The Navigator: United’s pet policy spat reveals fliers’ distrust of airlines
Perrito is a 4-year-old terrier from Yelapa, Mexico, who’s proud of having made it to “El Norte” with his human companions, Raoul and Baerbel Schuhmacher. At least that’s what his Facebook page says.
The fuzzy white lap dog is also an accomplished globe-trotter, regularly traveling the United States from the San Francisco Bay area, where Raoul Schuhmacher works for a biotechnology firm. Perrito prefers flying in business class and is known as a “quiet” passenger, according to Schuhmacher.
But Perrito may not be flying back to Mexico with his owners later this year for their annual visit home, at least not in the main cabin. A United Airlines representative recently phoned Schuhmacher to let him know that a “new” Mexican law bans pets in the passenger cabin.
“Perrito is devastated that he might not be able to go on his annual trip to the homeland,” Schumacher says.
Schuhmacher and other pet owners are upset, too. And they’ve started a petition on Change.org to persuade United to reverse its decision. They say that the laws are being applied inconsistently by U.S. airlines with an eye toward maximizing onboard revenue (flying pets in the hold costs more than bringing them on board). And even though at least two other airlines — US Airways and Delta — have similar pet restrictions on flights to Mexico, they’ve put United in their cross hairs.
This latest spat between pet owners and United exposes a deep distrust between the airline industry and its customers — one that grew by orders of magnitude when United’s chief financial officer, John Rainey, recently referred to certain elite-level passengers as “over-entitled.”
“This is nothing but a cash grab,” says Suzanne Montigny, who regularly flies to Cancun, Mexico, with her two calico cats, Angel and Isabella. Sending her kitties to the cargo hold would more than double the cost of traveling with them, she says. Besides, she adds, “there are so many of us who would never subject our small beloved furry companions to the hold of an aircraft.”
United says that it’s only obeying Mexican regulations. It cites three applicable laws: one from 1950, requiring that animals fly cargo class; a 2004 law according to which only seeing-eye dogs are allowed in the main cabin; and a 2007 law that appears to reiterate that rule. What prompted United to begin enforcing these requirements? A March 28 letter from the Mexican government reminding United of the restrictions. “It’s the law,” says Mary Ryan, a United spokeswoman, “and we’re complying with it.”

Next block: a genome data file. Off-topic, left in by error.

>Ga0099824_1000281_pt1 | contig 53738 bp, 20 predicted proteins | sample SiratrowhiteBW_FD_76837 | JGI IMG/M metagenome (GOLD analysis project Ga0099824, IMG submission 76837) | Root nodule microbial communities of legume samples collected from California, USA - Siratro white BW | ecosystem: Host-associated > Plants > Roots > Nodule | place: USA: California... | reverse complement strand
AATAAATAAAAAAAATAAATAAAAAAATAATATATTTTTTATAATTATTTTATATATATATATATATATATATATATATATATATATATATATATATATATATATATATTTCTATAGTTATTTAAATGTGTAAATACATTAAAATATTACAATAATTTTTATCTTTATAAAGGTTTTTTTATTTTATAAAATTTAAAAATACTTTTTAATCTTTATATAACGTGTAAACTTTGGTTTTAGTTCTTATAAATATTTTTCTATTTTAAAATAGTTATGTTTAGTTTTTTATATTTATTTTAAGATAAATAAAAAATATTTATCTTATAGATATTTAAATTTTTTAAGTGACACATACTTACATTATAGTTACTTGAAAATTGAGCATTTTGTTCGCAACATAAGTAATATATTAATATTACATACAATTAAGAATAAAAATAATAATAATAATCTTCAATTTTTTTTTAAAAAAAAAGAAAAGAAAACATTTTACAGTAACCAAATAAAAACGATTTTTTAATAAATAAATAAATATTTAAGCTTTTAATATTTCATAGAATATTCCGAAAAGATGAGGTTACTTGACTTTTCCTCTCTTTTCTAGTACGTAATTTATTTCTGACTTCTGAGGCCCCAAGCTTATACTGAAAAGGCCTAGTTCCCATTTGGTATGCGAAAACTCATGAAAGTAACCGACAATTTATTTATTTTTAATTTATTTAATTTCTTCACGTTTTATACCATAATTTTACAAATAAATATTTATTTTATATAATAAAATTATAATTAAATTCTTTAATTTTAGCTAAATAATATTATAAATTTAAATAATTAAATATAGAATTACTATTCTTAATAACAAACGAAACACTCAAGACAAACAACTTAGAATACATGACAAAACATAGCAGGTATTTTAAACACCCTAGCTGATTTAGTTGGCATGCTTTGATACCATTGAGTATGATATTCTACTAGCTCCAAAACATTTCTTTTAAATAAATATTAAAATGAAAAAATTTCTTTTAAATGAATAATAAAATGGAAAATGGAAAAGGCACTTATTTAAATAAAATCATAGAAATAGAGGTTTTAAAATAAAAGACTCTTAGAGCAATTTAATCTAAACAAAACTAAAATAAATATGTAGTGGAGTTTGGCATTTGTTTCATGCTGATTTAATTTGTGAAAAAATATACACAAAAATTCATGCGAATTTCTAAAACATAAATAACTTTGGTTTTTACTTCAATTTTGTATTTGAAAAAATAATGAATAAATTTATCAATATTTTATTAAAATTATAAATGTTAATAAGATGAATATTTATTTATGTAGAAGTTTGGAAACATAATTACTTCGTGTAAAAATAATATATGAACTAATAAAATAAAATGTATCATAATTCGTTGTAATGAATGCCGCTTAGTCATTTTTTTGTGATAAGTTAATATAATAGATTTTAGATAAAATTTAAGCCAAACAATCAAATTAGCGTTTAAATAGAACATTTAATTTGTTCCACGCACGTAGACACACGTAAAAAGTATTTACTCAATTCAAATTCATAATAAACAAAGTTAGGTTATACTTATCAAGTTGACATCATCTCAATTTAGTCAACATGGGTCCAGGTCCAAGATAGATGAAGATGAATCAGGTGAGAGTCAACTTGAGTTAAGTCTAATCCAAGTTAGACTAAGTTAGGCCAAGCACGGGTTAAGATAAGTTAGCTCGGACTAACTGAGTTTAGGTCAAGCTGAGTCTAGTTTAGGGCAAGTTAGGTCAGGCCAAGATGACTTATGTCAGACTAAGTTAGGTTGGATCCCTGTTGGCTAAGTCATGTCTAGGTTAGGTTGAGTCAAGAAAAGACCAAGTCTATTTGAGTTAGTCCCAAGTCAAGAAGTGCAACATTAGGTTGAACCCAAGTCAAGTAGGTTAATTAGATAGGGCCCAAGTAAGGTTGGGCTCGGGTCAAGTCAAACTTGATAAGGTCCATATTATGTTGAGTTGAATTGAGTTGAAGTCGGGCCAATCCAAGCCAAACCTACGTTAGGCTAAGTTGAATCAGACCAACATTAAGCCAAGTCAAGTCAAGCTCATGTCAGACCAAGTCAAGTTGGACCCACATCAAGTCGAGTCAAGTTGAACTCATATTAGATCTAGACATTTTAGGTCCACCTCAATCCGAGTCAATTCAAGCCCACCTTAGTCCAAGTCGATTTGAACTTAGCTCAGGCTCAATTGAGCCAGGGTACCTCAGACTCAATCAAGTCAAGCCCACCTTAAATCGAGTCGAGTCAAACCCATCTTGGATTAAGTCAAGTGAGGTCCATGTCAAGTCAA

She said that unlike an online campaign that succeeded last month in pressuring United to reverse a ban on transporting certain supposedly dangerous breeds of dog, the current petition doesn’t stand a chance; United will change course only if the Mexican government revises its rules.
Arthur Wolk, an aviation lawyer based in Philadelphia, says that everything hinges on how United’s lawyers interpret international aviation law. A strong case could be made for United accepting in-cabin pets, at least on flights originating in the United States, where the airline would be governed by Federal Aviation Administration rules. The FAA allows pets on commercial flights. “United is using this law as an excuse,” Wolk says. “It’s a new revenue stream.”
United strongly denies that it has changed its policies to raise money. Passengers pay $125 one way for each in-cabin pet. By comparison, a dog or cat weighing less than 50 pounds and flying from the United States to Mexico in the cargo hold would cost $269. If it wanted to make more money, United would simply increase its pet travel fees across the board, Ryan says.
But some passengers don’t believe the airline. Janice Tunder, a retired public health worker who divides her time between Richmond and Patzcuaro, Mexico, is one. She thinks that United got it wrong — that it has chosen to interpret an older Mexican law in the most advantageous way. And she’s dismayed, because her 3-year-old mixed-breed terrier, Paisley, will suffer because of it.
“She is good as gold and a wonderful traveler,” Tunder says of her companion. “Doesn’t make a peep.”
Even after I showed Tunder the Mexican laws saying that pets aren’t permitted in the cabin, she said that she didn’t buy it. She noted that the laws had been on the books for a while and said that she’s suspicious of the timing of the implementation, coming just after United’s merger with Continental. To her, it looks as if United just wants pet owners to help pay for the merger.
“It appears that United somehow dug these [laws] up and decided to follow them all of a sudden,” she says. “It’s all just too weird.”
Just a few days after the online petition launched, US Airways quietly changed its policy to match United’s. American Airlines banned in-cabin pets on flights to and from Monterrey, Mexico, and is seeking clarification of the rule from the Mexican government.
But this isn’t really about pets on planes; it’s about trust. Because if we can’t take an airline’s word for it when it says that the rules have changed, then it seems that the relationship between airlines and their passengers is in desperate need of therapy.
Elliott is National Geographic Traveler magazine’s reader advocate. E-mail him at firstname.lastname@example.org.